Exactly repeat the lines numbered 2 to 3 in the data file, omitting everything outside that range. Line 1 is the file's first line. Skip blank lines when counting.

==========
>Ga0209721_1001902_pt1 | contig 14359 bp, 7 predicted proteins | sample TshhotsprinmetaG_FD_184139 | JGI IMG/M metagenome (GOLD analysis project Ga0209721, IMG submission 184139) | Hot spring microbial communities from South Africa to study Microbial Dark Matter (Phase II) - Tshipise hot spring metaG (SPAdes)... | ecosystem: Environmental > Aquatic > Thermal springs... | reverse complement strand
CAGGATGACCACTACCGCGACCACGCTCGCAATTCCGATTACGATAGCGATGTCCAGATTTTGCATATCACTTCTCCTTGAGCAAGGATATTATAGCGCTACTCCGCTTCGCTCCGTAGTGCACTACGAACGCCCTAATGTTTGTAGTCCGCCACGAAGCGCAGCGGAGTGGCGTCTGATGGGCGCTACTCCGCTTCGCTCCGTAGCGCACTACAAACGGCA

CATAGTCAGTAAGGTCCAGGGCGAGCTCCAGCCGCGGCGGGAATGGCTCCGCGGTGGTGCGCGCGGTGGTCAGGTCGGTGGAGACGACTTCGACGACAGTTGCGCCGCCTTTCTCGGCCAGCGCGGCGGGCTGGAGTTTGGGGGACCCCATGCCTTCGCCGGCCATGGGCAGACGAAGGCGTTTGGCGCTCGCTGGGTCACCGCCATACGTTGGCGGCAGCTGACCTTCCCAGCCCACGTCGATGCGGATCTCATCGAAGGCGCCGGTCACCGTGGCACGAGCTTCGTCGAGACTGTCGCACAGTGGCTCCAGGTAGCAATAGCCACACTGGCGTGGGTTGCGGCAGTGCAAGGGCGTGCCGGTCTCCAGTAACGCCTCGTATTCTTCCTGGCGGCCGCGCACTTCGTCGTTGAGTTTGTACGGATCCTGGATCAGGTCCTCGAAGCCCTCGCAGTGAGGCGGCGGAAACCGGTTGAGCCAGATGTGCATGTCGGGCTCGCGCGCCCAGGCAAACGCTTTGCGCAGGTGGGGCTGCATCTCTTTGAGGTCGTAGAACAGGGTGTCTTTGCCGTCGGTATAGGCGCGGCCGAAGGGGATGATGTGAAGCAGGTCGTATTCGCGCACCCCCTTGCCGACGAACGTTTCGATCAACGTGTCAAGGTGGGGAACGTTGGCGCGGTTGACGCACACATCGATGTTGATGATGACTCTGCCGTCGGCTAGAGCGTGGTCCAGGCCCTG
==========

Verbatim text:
CAGGATGACCACTACCGCGACCACGCTCGCAATTCCGATTACGATAGCGATGTCCAGATTTTGCATATCACTTCTCCTTGAGCAAGGATATTATAGCGCTACTCCGCTTCGCTCCGTAGTGCACTACGAACGCCCTAATGTTTGTAGTCCGCCACGAAGCGCAGCGGAGTGGCGTCTGATGGGCGCTACTCCGCTTCGCTCCGTAGCGCACTACAAACGGCA

CATAGTCAGTAAGGTCCAGGGCGAGCTCCAGCCGCGGCGGGAATGGCTCCGCGGTGGTGCGCGCGGTGGTCAGGTCGGTGGAGACGACTTCGACGACAGTTGCGCCGCCTTTCTCGGCCAGCGCGGCGGGCTGGAGTTTGGGGGACCCCATGCCTTCGCCGGCCATGGGCAGACGAAGGCGTTTGGCGCTCGCTGGGTCACCGCCATACGTTGGCGGCAGCTGACCTTCCCAGCCCACGTCGATGCGGATCTCATCGAAGGCGCCGGTCACCGTGGCACGAGCTTCGTCGAGACTGTCGCACAGTGGCTCCAGGTAGCAATAGCCACACTGGCGTGGGTTGCGGCAGTGCAAGGGCGTGCCGGTCTCCAGTAACGCCTCGTATTCTTCCTGGCGGCCGCGCACTTCGTCGTTGAGTTTGTACGGATCCTGGATCAGGTCCTCGAAGCCCTCGCAGTGAGGCGGCGGAAACCGGTTGAGCCAGATGTGCATGTCGGGCTCGCGCGCCCAGGCAAACGCTTTGCGCAGGTGGGGCTGCATCTCTTTGAGGTCGTAGAACAGGGTGTCTTTGCCGTCGGTATAGGCGCGGCCGAAGGGGATGATGTGAAGCAGGTCGTATTCGCGCACCCCCTTGCCGACGAACGTTTCGATCAACGTGTCAAGGTGGGGAACGTTGGCGCGGTTGACGCACACATCGATGTTGATGATGACTCTGCCGTCGGCTAGAGCGTGGTCCAGGCCCTG